high-deductible plans

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High-deductible health plans, which have lower premiums but higher out-of-pocket costs, help reduce health care spending, according to a new study from Fairbanks School of Public Health in Indianapolis. But the researchers also found that people on HDHPs are using fewer preventive services such as cancer screenings, perhaps because people are worried about getting stuck with the bill. 


For the first time in her life, 26-year-old freelance designer Susannah Lohr had to shop for health insurance this year.

She called up a major insurer in the St. Louis area where she lives and they offered her a plan with a hefty $6,000 deductible—that’s the amount she’d have to cover herself before the insurance kicks in.


saiah Roggow, a third-year medical student at the University of California, Riverside, examines patient Becky Ketchum during the school’s free clinic.
Rebecca Plevin / KPCC

Time for a pop quiz: When it comes to health care, what’s the difference between cost, charge and payment?

“Does anyone want to take a stab at it?” Sara-Megumi Naylor asks a group of first-year residents at the David Geffen School of Medicine at UCLA.

This story is part of a collaboration that includes KPCC, NPR and Kaiser Health News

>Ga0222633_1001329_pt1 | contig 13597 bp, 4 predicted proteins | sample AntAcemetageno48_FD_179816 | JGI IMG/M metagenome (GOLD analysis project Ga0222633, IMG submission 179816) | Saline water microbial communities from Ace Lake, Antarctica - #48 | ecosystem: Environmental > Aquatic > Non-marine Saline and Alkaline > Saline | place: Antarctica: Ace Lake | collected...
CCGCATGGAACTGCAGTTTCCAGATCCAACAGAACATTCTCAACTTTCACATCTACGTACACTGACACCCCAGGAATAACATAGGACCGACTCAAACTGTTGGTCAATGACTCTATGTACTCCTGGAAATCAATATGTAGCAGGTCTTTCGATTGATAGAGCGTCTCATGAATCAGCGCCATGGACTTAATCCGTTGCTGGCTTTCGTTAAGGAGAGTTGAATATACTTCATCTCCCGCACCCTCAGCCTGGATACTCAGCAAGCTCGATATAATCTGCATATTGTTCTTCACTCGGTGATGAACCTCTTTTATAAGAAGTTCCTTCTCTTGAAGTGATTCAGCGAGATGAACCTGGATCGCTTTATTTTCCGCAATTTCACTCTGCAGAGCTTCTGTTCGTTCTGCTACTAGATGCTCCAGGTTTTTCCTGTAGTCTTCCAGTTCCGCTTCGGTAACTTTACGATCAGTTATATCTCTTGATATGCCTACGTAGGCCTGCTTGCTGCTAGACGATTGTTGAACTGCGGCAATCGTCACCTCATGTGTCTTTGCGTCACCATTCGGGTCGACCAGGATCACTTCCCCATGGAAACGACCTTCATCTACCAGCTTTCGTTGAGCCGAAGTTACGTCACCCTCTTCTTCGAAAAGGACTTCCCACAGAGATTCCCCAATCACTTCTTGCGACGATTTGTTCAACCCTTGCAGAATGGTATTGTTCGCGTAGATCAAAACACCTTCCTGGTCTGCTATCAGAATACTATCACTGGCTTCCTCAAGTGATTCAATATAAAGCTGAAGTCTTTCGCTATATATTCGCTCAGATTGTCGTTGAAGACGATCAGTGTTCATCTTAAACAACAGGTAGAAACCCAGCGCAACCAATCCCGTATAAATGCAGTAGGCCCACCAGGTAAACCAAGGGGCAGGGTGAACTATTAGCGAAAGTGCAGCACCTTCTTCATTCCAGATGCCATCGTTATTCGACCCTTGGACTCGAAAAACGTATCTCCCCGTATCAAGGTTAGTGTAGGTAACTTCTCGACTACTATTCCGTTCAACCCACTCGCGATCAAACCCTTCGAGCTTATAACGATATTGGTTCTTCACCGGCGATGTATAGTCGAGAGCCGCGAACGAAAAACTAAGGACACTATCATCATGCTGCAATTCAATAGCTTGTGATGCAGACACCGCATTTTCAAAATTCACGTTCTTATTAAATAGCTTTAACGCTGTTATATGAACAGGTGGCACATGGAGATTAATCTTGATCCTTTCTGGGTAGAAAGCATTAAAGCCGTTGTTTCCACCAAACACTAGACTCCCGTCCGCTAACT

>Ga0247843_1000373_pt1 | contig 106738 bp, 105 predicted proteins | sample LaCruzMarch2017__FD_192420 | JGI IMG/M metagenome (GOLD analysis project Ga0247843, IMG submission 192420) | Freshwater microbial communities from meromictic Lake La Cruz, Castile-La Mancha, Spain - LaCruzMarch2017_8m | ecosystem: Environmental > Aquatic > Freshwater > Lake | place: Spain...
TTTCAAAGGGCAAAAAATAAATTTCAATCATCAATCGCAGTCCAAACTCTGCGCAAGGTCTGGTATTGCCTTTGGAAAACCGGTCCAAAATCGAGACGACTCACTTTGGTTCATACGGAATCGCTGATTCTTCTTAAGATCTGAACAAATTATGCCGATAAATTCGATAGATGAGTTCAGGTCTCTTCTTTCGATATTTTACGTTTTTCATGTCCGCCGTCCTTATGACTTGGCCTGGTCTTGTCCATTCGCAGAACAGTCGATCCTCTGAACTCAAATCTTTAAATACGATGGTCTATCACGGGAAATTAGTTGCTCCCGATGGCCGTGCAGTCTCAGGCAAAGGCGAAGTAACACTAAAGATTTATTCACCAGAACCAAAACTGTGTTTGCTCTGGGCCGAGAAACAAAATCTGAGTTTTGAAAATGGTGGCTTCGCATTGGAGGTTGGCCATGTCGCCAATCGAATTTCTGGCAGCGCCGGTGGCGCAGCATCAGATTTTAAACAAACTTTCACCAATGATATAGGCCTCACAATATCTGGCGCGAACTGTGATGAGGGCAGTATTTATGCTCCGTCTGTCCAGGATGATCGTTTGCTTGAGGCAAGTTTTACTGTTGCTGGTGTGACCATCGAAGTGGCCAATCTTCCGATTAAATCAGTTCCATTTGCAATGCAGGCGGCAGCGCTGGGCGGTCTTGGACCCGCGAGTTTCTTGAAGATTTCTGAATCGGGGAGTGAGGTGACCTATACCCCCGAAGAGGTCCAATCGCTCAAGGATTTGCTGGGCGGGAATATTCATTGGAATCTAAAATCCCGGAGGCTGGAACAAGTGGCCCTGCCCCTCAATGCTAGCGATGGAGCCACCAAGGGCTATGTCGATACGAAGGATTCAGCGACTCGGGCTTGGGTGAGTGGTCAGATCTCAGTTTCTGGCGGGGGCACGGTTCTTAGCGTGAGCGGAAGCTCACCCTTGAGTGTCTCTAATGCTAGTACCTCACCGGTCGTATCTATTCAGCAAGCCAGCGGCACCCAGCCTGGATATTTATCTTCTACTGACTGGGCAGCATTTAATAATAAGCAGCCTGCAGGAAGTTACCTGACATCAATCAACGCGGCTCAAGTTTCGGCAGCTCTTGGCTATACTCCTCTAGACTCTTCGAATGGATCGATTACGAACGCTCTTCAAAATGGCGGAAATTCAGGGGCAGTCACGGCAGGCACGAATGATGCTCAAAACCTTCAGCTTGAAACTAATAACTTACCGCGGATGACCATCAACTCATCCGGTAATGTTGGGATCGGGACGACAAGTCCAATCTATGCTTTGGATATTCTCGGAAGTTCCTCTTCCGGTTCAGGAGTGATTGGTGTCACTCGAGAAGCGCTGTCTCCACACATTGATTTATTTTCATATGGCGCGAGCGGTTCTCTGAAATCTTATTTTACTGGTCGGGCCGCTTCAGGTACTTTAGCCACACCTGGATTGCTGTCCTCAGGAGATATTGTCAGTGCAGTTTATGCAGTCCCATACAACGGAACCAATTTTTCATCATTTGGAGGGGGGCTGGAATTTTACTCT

CT scan
Rebecca A. Perron/ https://creativecommons.org/licenses/by/2.0/ / U.S. Navy

Douglas White knew high-deductible insurance is supposed to make patients feel the pain of medical prices and turn them into smart shoppers. So he shopped.

He called around for price quotes on the CT scan his doctor ordered. After all, his plan’s $2,000 deductible meant paying the full cost out of pocket. Using information from his insurer, he found a good deal — $473.53 at Coolidge Corner Imaging in Boston, a half hour from his house.

But the bill he got later was for $1,273.02 — more than twice as much — from a hospital he had no idea was connected to the imaging center.

Got a high-deductible health plan? The kind that doesn't pay most medical bills until they exceed several thousand dollars? You're a foot soldier who's been drafted in the war against high health costs.